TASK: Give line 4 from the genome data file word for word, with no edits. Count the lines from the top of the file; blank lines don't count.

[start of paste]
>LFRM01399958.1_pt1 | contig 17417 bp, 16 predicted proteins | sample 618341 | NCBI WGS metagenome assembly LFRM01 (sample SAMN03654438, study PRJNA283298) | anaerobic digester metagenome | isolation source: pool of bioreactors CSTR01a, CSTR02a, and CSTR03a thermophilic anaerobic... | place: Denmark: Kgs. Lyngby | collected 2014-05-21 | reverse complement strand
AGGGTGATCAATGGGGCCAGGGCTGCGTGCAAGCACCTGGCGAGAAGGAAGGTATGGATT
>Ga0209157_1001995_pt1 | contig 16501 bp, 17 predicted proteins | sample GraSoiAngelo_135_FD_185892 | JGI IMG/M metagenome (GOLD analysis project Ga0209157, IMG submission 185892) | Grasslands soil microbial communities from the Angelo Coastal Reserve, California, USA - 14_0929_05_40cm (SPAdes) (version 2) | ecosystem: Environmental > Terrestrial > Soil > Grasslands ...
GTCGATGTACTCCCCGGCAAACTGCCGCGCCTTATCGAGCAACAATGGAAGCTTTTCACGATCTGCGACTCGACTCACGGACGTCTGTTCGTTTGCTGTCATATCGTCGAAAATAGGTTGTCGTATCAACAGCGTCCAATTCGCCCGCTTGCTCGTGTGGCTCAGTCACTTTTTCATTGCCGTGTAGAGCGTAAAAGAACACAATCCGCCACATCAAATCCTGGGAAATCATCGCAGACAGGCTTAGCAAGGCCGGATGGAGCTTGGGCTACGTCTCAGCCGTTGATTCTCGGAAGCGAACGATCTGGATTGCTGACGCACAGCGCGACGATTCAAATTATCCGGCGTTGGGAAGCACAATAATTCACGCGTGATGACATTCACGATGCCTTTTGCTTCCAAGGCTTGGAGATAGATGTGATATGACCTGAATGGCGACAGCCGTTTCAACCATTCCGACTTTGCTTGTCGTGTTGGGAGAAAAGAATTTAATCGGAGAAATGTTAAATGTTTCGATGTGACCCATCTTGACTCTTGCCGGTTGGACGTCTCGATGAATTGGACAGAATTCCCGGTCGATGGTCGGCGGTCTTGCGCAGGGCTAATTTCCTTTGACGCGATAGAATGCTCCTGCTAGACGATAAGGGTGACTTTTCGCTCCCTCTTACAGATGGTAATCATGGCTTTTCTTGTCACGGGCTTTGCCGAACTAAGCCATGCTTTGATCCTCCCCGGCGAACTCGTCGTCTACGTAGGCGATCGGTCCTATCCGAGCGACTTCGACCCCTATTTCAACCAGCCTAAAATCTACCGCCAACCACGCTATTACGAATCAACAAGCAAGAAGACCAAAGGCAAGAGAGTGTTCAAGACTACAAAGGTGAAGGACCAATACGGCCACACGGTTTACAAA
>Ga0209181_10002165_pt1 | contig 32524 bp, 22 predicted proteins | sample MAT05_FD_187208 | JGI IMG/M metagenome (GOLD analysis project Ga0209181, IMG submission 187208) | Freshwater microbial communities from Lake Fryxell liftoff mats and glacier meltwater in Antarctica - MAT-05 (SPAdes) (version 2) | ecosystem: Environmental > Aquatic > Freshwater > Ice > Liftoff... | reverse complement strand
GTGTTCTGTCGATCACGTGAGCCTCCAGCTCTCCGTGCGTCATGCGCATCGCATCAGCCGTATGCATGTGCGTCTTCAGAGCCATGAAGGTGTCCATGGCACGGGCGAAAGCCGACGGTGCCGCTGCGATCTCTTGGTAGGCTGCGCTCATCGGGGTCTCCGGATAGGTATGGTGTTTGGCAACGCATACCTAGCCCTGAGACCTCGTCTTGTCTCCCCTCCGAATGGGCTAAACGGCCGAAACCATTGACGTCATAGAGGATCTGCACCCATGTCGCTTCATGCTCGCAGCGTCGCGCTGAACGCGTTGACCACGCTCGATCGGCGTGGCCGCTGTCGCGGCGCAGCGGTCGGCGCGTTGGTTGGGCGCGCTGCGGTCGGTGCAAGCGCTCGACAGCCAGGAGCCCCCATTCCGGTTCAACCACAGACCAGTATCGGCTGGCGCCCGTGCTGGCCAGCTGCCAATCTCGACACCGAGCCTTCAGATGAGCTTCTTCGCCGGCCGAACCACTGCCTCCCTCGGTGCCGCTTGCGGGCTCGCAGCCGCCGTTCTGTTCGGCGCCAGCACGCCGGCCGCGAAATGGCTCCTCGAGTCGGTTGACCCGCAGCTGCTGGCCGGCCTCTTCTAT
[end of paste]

GTCGATGTACTCCCCGGCAAACTGCCGCGCCTTATCGAGCAACAATGGAAGCTTTTCACGATCTGCGACTCGACTCACGGACGTCTGTTCGTTTGCTGTCATATCGTCGAAAATAGGTTGTCGTATCAACAGCGTCCAATTCGCCCGCTTGCTCGTGTGGCTCAGTCACTTTTTCATTGCCGTGTAGAGCGTAAAAGAACACAATCCGCCACATCAAATCCTGGGAAATCATCGCAGACAGGCTTAGCAAGGCCGGATGGAGCTTGGGCTACGTCTCAGCCGTTGATTCTCGGAAGCGAACGATCTGGATTGCTGACGCACAGCGCGACGATTCAAATTATCCGGCGTTGGGAAGCACAATAATTCACGCGTGATGACATTCACGATGCCTTTTGCTTCCAAGGCTTGGAGATAGATGTGATATGACCTGAATGGCGACAGCCGTTTCAACCATTCCGACTTTGCTTGTCGTGTTGGGAGAAAAGAATTTAATCGGAGAAATGTTAAATGTTTCGATGTGACCCATCTTGACTCTTGCCGGTTGGACGTCTCGATGAATTGGACAGAATTCCCGGTCGATGGTCGGCGGTCTTGCGCAGGGCTAATTTCCTTTGACGCGATAGAATGCTCCTGCTAGACGATAAGGGTGACTTTTCGCTCCCTCTTACAGATGGTAATCATGGCTTTTCTTGTCACGGGCTTTGCCGAACTAAGCCATGCTTTGATCCTCCCCGGCGAACTCGTCGTCTACGTAGGCGATCGGTCCTATCCGAGCGACTTCGACCCCTATTTCAACCAGCCTAAAATCTACCGCCAACCACGCTATTACGAATCAACAAGCAAGAAGACCAAAGGCAAGAGAGTGTTCAAGACTACAAAGGTGAAGGACCAATACGGCCACACGGTTTACAAA